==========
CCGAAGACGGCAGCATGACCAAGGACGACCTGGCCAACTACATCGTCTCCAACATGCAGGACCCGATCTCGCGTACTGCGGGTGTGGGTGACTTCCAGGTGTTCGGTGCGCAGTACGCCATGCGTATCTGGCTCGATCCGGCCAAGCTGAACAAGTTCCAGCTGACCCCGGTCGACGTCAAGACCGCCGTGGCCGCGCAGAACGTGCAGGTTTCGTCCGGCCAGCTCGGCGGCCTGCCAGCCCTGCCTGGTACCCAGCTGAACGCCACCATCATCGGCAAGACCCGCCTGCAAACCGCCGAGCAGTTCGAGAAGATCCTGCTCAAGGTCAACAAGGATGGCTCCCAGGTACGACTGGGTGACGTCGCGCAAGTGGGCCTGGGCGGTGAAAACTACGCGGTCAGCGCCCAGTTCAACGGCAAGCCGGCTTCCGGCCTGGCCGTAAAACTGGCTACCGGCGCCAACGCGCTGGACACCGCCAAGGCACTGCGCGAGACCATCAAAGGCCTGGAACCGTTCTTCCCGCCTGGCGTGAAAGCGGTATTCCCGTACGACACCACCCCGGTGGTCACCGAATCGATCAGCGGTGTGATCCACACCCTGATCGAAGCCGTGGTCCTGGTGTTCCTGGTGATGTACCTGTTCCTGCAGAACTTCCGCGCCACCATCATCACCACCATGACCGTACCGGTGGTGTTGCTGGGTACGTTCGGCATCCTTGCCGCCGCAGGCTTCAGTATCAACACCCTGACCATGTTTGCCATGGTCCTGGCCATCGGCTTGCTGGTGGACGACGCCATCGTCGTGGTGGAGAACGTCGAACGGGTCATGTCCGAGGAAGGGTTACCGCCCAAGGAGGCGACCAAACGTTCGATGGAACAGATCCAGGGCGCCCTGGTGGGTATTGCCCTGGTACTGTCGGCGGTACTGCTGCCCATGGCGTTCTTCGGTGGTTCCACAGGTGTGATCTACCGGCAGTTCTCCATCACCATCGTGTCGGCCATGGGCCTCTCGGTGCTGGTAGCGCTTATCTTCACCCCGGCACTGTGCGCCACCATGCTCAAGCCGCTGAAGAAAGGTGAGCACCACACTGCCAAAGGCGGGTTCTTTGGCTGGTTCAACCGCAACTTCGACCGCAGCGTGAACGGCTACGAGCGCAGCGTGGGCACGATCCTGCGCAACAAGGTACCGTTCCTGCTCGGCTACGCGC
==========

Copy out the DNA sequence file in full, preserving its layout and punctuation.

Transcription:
CCGAAGACGGCAGCATGACCAAGGACGACCTGGCCAACTACATCGTCTCCAACATGCAGGACCCGATCTCGCGTACTGCGGGTGTGGGTGACTTCCAGGTGTTCGGTGCGCAGTACGCCATGCGTATCTGGCTCGATCCGGCCAAGCTGAACAAGTTCCAGCTGACCCCGGTCGACGTCAAGACCGCCGTGGCCGCGCAGAACGTGCAGGTTTCGTCCGGCCAGCTCGGCGGCCTGCCAGCCCTGCCTGGTACCCAGCTGAACGCCACCATCATCGGCAAGACCCGCCTGCAAACCGCCGAGCAGTTCGAGAAGATCCTGCTCAAGGTCAACAAGGATGGCTCCCAGGTACGACTGGGTGACGTCGCGCAAGTGGGCCTGGGCGGTGAAAACTACGCGGTCAGCGCCCAGTTCAACGGCAAGCCGGCTTCCGGCCTGGCCGTAAAACTGGCTACCGGCGCCAACGCGCTGGACACCGCCAAGGCACTGCGCGAGACCATCAAAGGCCTGGAACCGTTCTTCCCGCCTGGCGTGAAAGCGGTATTCCCGTACGACACCACCCCGGTGGTCACCGAATCGATCAGCGGTGTGATCCACACCCTGATCGAAGCCGTGGTCCTGGTGTTCCTGGTGATGTACCTGTTCCTGCAGAACTTCCGCGCCACCATCATCACCACCATGACCGTACCGGTGGTGTTGCTGGGTACGTTCGGCATCCTTGCCGCCGCAGGCTTCAGTATCAACACCCTGACCATGTTTGCCATGGTCCTGGCCATCGGCTTGCTGGTGGACGACGCCATCGTCGTGGTGGAGAACGTCGAACGGGTCATGTCCGAGGAAGGGTTACCGCCCAAGGAGGCGACCAAACGTTCGATGGAACAGATCCAGGGCGCCCTGGTGGGTATTGCCCTGGTACTGTCGGCGGTACTGCTGCCCATGGCGTTCTTCGGTGGTTCCACAGGTGTGATCTACCGGCAGTTCTCCATCACCATCGTGTCGGCCATGGGCCTCTCGGTGCTGGTAGCGCTTATCTTCACCCCGGCACTGTGCGCCACCATGCTCAAGCCGCTGAAGAAAGGTGAGCACCACACTGCCAAAGGCGGGTTCTTTGGCTGGTTCAACCGCAACTTCGACCGCAGCGTGAACGGCTACGAGCGCAGCGTGGGCACGATCCTGCGCAACAAGGTACCGTTCCTGCTCGGCTACGCGC